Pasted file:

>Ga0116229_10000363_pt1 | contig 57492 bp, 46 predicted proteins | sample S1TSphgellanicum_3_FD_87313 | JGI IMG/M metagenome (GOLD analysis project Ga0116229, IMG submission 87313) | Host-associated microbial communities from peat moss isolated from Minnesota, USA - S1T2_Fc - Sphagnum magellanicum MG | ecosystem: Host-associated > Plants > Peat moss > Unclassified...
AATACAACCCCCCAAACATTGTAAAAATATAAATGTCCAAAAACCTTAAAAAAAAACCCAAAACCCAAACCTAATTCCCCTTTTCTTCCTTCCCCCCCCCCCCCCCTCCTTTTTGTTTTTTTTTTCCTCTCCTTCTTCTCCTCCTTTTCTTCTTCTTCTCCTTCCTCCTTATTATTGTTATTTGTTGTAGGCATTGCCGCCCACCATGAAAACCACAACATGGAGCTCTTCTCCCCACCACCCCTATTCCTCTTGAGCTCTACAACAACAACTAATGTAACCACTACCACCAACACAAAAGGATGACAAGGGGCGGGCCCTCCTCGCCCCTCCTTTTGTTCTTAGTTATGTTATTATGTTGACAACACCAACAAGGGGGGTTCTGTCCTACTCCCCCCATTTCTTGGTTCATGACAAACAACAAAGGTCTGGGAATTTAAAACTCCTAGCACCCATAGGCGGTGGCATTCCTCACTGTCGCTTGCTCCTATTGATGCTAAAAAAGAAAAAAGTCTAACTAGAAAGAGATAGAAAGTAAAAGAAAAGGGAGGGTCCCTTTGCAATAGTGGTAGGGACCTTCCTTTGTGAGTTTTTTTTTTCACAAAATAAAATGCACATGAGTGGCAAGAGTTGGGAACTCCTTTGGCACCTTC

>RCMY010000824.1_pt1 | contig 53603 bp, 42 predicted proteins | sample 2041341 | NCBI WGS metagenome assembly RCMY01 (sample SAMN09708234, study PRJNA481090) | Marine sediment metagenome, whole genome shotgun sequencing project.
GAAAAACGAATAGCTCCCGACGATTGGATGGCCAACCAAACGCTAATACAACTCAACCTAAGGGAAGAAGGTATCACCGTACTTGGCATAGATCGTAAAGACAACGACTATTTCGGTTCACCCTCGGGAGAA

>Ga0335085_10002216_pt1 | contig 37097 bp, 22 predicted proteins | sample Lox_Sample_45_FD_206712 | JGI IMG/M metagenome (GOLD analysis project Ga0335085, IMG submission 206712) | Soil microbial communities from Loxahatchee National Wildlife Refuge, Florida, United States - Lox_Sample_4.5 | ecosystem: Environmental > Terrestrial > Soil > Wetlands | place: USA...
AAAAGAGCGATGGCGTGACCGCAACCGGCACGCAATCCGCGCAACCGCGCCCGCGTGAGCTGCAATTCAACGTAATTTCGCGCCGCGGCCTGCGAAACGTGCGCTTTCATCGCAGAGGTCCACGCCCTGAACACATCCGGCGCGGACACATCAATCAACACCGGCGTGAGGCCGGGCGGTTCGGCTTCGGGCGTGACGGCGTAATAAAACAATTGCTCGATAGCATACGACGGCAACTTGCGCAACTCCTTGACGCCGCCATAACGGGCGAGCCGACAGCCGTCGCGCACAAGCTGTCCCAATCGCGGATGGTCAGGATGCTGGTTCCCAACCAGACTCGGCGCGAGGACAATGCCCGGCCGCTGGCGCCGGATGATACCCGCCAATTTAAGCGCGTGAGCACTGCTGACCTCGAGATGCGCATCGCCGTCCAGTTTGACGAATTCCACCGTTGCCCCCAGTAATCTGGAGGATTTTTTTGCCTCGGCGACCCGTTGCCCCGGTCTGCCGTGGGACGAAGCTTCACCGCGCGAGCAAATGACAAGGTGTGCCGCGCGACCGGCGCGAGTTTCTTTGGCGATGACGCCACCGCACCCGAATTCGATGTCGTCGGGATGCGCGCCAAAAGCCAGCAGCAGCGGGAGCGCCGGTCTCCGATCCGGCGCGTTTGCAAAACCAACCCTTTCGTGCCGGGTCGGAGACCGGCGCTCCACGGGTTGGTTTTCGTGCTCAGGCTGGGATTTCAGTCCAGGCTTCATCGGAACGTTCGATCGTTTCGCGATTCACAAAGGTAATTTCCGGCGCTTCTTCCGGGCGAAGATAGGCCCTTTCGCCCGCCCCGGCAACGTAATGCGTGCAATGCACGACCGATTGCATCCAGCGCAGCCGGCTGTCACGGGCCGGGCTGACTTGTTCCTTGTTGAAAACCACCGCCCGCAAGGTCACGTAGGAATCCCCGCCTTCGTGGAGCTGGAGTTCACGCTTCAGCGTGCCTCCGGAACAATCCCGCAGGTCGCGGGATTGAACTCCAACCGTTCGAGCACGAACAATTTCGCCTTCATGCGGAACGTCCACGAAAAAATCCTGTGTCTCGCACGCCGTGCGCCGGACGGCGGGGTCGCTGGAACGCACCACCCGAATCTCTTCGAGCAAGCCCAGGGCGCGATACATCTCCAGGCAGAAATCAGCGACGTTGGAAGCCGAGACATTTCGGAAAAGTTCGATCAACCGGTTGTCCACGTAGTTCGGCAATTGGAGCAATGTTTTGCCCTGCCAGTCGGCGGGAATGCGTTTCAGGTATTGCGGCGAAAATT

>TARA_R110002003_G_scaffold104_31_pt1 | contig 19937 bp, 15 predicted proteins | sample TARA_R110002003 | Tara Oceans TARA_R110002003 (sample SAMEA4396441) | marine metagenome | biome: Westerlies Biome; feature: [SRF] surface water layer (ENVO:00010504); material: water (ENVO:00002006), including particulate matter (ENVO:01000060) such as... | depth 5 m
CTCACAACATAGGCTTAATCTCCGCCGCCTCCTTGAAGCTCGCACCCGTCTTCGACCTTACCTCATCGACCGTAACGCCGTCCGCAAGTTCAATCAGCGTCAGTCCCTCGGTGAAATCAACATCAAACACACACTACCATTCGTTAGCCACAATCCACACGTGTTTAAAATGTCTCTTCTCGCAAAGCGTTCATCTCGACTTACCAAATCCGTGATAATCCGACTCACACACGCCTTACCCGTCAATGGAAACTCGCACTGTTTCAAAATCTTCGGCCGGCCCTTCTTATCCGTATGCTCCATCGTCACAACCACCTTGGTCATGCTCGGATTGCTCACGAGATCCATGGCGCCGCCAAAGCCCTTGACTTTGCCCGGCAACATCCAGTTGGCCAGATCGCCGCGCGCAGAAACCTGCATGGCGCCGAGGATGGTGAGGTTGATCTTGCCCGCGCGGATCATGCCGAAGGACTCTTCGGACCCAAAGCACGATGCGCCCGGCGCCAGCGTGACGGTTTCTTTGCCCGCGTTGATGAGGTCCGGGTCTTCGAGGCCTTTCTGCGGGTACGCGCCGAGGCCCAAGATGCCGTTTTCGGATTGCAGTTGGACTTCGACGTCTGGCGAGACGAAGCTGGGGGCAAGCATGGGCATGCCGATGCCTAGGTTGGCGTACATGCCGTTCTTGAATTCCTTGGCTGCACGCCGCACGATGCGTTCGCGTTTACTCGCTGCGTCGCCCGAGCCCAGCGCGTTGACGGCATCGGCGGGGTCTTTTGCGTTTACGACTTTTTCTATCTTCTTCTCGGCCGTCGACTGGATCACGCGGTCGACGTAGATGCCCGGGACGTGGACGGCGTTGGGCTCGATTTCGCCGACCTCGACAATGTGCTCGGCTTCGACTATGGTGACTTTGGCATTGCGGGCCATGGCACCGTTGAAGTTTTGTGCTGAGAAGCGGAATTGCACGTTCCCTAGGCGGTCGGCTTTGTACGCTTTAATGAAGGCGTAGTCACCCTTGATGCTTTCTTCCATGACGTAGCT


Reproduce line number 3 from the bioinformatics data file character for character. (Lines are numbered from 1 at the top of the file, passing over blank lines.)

>RCMY010000824.1_pt1 | contig 53603 bp, 42 predicted proteins | sample 2041341 | NCBI WGS metagenome assembly RCMY01 (sample SAMN09708234, study PRJNA481090) | Marine sediment metagenome, whole genome shotgun sequencing project.